It is not often I read a research article that I think would be appropriate reading for multiple audiences. There is a recent study, however, that I believe should be read by anyone who works with or loves families who are impacted by stillbirth.
Silent loss and the clinical encounter: Parents’ and physicians’ experiences of stillbirth – a qualitative analysis by Maureen C. Kelley and Susan B. Trinidad was published in BMC Pregnancy and Childbirth in November 2012. The study was part of a needs assessment completed by the Global Alliance to Prevent Prematurity and Stillbirth (GAPPS).
I encourage you to read it (available here). There are many pearls and insights that can help us understand stillbirth families, obstetrics providers, and ourselves.
Among many fascinating findings, the authors identify the need for families and health care professionals to work together regarding many of the issues surrounding stillbirth. This is not a concept that is hard to understand or one that should be a significant challenge. But it is one that needs to be adopted! Kelley and Trinidad point out that the stigma and taboo associated with stillbirth create a significant concern for families after a stillbirth and impacts how health professionals are willing or able to care for their patients during a most difficult time.
With Mother’s Day quickly approaching, I felt like this was an appropriate time to read this particular message. The taboos and stigmas around stillbirth can multiply the pain felt by grieving families on holiday such as these. Many, many parents have asked themselves if they really ARE a parent if their only child has passed away. It is heartbreaking that this is even a question in our society. Are you still someone’s son or daughter if your parents die? Of course! So, why would we think the title of parent doesn’t apply in cases of pregnancy or infant loss? This is just one of many issues addressed in this article.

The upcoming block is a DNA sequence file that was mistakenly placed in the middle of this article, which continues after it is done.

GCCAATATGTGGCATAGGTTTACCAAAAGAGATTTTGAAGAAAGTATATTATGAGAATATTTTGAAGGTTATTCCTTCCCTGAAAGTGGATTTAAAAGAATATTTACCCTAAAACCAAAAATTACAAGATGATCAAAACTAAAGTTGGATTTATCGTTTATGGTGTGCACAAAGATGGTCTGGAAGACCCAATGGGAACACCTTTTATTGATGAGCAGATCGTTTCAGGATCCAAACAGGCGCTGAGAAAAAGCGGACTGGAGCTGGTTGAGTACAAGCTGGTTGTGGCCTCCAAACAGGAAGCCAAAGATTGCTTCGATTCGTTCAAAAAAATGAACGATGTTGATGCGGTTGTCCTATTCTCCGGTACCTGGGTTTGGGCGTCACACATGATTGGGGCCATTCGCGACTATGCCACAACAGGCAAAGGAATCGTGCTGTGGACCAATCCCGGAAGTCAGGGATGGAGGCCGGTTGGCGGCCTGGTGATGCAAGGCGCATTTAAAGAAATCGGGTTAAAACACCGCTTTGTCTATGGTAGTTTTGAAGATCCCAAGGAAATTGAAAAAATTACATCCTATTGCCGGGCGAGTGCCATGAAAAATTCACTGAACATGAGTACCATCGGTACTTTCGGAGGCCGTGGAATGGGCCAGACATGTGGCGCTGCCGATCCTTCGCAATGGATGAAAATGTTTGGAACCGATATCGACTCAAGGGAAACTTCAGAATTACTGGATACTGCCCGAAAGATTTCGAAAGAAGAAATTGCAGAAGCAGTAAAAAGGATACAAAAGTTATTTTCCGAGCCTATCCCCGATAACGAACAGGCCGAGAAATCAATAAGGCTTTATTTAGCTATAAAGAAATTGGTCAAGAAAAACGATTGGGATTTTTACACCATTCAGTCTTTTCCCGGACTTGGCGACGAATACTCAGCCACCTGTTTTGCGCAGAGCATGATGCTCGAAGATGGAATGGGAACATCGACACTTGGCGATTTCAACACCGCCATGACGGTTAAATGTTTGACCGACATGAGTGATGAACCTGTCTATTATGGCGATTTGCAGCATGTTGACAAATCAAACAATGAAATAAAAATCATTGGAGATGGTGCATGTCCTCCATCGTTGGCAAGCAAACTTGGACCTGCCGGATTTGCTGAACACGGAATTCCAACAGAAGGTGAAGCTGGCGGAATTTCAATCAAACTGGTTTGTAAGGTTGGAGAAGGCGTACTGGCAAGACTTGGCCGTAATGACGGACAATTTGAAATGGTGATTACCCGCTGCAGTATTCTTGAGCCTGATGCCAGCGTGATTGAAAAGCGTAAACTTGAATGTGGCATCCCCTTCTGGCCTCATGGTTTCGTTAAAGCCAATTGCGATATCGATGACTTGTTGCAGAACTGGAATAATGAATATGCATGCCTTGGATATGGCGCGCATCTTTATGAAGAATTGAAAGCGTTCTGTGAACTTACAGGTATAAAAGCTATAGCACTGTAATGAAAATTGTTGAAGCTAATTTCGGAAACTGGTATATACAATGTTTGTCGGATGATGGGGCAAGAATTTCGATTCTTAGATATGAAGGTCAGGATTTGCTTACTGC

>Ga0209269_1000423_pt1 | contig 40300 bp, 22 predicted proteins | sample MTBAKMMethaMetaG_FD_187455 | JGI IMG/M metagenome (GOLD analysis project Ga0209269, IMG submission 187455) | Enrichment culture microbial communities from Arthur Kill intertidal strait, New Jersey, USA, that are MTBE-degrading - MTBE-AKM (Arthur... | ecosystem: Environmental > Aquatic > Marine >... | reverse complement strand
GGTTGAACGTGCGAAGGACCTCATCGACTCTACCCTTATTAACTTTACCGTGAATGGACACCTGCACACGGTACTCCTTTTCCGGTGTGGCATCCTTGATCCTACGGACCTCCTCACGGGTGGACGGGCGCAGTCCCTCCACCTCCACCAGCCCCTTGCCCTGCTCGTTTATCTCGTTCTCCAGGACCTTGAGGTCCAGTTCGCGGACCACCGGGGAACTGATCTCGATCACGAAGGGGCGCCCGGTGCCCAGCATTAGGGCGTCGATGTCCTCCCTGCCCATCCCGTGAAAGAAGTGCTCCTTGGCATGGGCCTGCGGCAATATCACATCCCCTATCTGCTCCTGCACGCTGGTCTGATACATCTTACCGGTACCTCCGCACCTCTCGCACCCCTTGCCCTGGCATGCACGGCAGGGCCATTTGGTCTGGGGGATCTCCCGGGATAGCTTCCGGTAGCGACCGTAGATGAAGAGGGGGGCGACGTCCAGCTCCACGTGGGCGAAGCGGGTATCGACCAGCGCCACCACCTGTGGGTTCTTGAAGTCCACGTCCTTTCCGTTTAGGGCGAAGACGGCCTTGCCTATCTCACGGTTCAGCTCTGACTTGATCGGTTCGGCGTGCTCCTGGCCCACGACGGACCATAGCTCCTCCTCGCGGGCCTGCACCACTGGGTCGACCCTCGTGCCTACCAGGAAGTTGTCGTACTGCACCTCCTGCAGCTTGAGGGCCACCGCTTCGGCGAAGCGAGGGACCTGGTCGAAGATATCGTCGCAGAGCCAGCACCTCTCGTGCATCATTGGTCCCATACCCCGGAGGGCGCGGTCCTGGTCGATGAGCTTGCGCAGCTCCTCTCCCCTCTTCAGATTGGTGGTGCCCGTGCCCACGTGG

One of the best Mother’s Day, Father’s Day, or Any Day gifts we can give to parents of stillborn children is to recognize all of their children. This starts by bringing stillbirth out of the shadows. The above article highlights the people who can lead the charge – our health care professionals. By being the first people we encounter during loss, they can set the tone and model appropriate care for other health professionals, our families and friends, and our communities. By speaking up about the issue and the need for better answers and prevention, they can unite with families who feel powerless in the medical environment. By being leaders in our society, they can call for and inspire change of the social stigmas and sociopolitical issues that often make a tragic situation even worse.
Thank you to BMC Pregnancy and Childbirth for publishing this study and Kelley and Trinidad for bringing research to this topic. Thank you to the parents, health care providers, or organizations that are already doing your part. Thank you to those of you who recognize that YOU can make a difference!